Here in Southern California, we have a number of plant and animal species on the verge of extinction. Southern California is one of 24 biodiversity hotspots in the world, meaning that we have an unusually high concentration of endemic plants and animals. These are species that are found nowhere else in the world.

Peninsular bighorn sheep are probably the largest of the endangered species in our area. These magnificent animals roam the mountains from the Palm Springs area south to the Mexican border and into Baja. Vic and I have seen these rare animals in the wild at Anza-Borrego Desert State Park.

The population of Peninsular bighorn sheep reached a low point in 1996, with less than 300 individuals remaining. But since declaration of the species as endangered, which ended off-road vehicle use in their habitat and spurred captive breeding programs, the population is rebounding. Aerial surveys conducted in 2010 showed that the population of bighorns in Southern California was 950, with an additional 2,000 to 2,500 sheep in Mexico. Problems still facing the sheep are disease, failure of lambs to survive to adulthood, habitat loss and predation.

There was also good news this summer about the Peninsular bighorn sheep in Anza-Borrego Desert State Park. Volunteers counted 329 sheep, up from 255 last year. Volunteers count the sheep over a three-day period in July, monitoring the springs where the sheep congregate. Temperatures can soar into the 120-degree range on a July afternoon in the desert, so summer sheep-counting isn't for the faint of heart.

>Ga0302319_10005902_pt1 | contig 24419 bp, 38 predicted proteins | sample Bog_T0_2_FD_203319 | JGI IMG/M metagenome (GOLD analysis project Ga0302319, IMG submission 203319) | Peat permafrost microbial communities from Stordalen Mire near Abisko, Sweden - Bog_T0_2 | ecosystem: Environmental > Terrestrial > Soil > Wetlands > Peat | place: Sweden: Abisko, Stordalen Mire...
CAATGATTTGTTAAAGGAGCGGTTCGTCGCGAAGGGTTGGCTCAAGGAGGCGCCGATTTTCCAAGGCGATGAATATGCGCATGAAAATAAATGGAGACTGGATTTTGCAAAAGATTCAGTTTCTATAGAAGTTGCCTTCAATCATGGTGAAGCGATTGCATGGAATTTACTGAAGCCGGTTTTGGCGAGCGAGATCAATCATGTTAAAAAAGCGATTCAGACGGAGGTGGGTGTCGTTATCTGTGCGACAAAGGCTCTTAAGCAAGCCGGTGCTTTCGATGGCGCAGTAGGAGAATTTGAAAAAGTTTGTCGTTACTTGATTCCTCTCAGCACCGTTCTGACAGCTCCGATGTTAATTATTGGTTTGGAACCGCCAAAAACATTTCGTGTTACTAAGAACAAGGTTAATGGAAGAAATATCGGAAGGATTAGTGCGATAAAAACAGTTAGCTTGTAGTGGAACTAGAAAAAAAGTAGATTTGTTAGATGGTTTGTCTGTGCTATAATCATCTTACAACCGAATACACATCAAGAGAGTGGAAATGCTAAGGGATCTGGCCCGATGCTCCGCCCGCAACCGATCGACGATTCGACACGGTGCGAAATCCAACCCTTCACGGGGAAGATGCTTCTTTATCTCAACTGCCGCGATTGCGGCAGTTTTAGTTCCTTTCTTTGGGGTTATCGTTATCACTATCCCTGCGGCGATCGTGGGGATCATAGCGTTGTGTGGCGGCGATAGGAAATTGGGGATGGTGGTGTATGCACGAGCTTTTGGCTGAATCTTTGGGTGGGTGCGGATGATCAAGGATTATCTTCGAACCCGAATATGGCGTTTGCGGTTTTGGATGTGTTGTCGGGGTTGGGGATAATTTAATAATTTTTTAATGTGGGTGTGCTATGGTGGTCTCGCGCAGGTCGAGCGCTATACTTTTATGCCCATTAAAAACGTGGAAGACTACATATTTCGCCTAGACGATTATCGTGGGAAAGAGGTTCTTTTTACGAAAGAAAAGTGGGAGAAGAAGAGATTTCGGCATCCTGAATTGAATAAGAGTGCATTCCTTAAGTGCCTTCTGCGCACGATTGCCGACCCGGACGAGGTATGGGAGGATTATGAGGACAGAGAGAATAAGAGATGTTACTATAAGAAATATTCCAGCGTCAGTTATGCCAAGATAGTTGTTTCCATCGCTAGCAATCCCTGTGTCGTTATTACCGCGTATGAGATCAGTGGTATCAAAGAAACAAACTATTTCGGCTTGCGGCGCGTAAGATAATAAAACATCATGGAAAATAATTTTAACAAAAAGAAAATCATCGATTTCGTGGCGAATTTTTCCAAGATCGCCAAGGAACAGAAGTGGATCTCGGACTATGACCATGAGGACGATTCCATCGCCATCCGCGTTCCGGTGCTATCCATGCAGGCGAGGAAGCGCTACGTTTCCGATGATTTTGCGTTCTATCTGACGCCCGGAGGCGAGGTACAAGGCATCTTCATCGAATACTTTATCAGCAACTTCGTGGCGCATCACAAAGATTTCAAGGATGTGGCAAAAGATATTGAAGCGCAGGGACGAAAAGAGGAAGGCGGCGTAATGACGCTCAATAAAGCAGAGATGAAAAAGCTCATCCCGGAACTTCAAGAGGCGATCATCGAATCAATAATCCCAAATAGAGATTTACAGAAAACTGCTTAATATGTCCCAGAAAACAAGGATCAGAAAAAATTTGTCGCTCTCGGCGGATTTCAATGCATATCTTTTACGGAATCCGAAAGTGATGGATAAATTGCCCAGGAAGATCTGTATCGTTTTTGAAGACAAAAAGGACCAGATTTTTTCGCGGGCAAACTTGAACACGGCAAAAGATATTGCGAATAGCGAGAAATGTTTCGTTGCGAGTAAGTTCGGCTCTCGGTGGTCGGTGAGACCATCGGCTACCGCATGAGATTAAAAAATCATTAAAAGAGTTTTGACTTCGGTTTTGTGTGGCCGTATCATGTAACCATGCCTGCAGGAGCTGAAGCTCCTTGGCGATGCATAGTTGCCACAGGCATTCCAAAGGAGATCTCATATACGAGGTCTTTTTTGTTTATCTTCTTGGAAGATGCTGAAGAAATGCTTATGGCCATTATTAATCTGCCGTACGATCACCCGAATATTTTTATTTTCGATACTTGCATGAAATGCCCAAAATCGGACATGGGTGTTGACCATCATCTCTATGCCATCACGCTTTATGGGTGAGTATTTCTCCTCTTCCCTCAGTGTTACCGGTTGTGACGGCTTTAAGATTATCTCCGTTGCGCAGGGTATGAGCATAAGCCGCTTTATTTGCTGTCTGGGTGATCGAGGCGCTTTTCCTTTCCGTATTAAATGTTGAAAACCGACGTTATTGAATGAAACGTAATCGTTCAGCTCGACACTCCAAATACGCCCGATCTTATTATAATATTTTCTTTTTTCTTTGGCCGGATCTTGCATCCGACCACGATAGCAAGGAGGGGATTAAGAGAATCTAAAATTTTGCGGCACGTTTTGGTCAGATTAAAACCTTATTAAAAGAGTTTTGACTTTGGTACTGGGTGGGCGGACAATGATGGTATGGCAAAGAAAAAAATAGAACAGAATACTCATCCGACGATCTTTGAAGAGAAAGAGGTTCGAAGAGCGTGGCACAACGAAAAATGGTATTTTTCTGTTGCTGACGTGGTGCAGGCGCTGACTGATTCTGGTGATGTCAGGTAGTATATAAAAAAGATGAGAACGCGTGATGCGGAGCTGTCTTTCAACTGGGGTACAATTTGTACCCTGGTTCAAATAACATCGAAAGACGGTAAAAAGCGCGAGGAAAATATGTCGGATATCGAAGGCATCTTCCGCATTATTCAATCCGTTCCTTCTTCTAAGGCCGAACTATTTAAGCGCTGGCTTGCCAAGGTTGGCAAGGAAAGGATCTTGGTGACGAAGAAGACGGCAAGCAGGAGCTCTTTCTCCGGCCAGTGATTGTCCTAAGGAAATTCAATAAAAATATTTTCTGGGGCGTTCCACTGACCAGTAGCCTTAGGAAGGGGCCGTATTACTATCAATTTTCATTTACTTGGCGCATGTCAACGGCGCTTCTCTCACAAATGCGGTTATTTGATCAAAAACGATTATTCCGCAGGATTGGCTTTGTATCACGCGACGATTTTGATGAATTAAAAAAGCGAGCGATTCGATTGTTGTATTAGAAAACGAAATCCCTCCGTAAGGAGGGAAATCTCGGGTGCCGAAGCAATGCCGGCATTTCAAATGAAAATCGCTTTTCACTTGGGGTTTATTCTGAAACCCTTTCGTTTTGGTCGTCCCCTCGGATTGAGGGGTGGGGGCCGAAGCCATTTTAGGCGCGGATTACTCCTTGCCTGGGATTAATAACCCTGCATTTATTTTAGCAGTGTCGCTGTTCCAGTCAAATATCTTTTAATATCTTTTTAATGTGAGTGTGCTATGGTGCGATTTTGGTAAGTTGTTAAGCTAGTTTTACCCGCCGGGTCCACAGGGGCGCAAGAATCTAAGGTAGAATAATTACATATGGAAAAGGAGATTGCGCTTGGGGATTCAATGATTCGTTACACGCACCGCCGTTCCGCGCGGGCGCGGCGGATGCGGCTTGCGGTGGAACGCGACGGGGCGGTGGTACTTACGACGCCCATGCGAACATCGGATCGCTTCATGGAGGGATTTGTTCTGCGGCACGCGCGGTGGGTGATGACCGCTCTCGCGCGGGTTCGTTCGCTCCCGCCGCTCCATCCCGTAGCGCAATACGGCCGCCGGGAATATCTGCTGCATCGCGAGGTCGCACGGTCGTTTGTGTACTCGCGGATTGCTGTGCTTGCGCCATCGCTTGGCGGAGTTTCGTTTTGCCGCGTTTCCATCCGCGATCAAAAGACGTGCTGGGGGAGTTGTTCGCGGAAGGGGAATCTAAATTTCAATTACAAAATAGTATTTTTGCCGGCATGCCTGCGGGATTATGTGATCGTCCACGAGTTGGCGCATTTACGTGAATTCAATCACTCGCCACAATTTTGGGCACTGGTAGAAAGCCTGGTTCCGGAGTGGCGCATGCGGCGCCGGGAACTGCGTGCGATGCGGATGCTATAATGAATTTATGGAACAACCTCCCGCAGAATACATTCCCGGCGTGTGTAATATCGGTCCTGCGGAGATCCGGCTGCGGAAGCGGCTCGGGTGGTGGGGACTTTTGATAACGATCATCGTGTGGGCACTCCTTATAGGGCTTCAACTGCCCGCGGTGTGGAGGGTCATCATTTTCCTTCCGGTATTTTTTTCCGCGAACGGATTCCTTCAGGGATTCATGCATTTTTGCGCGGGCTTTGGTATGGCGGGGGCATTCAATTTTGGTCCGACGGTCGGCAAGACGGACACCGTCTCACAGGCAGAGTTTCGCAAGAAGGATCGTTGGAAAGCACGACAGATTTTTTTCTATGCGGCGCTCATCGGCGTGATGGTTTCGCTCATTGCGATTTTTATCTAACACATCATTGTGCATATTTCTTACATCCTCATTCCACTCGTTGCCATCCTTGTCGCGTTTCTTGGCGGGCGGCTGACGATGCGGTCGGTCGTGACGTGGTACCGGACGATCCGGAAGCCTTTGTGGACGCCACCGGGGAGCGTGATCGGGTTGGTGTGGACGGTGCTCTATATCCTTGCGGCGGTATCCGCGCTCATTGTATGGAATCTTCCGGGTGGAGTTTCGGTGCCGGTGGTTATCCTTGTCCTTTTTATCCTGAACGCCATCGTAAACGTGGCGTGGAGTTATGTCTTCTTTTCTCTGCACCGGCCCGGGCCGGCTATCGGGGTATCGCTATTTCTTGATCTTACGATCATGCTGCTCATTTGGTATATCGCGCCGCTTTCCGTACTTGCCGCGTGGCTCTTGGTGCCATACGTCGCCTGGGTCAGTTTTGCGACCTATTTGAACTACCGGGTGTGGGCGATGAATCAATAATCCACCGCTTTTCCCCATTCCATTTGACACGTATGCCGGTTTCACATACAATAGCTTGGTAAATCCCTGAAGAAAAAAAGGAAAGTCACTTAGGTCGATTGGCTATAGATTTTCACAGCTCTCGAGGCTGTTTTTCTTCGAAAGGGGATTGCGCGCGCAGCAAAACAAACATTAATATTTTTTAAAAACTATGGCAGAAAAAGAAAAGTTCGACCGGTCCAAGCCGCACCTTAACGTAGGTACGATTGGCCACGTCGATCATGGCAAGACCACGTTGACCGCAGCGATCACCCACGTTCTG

Captive breeding programs such as the one at the San Diego Zoo Safari Park (formerly the Wild Animal Park) are helping increase the population of these bighorns. The Bighorn Institute in Palm Desert also runs a captive breeding program and has released 125 bighorn sheep into the Santa Rosa and San Jacinto Mountains.

But global climate change may affect the future of our desert bighorns. According to Defenders of Wildlife, "[L]osses have occurred primarily at lower elevations, where increases in temperature and decreases in precipitation have reduced the amount of vegetation available for foraging and the freshwater springs they depend on for water. More populations of desert bighorn sheep may be at risk as the southwestern climate continues to become hotter and dryer."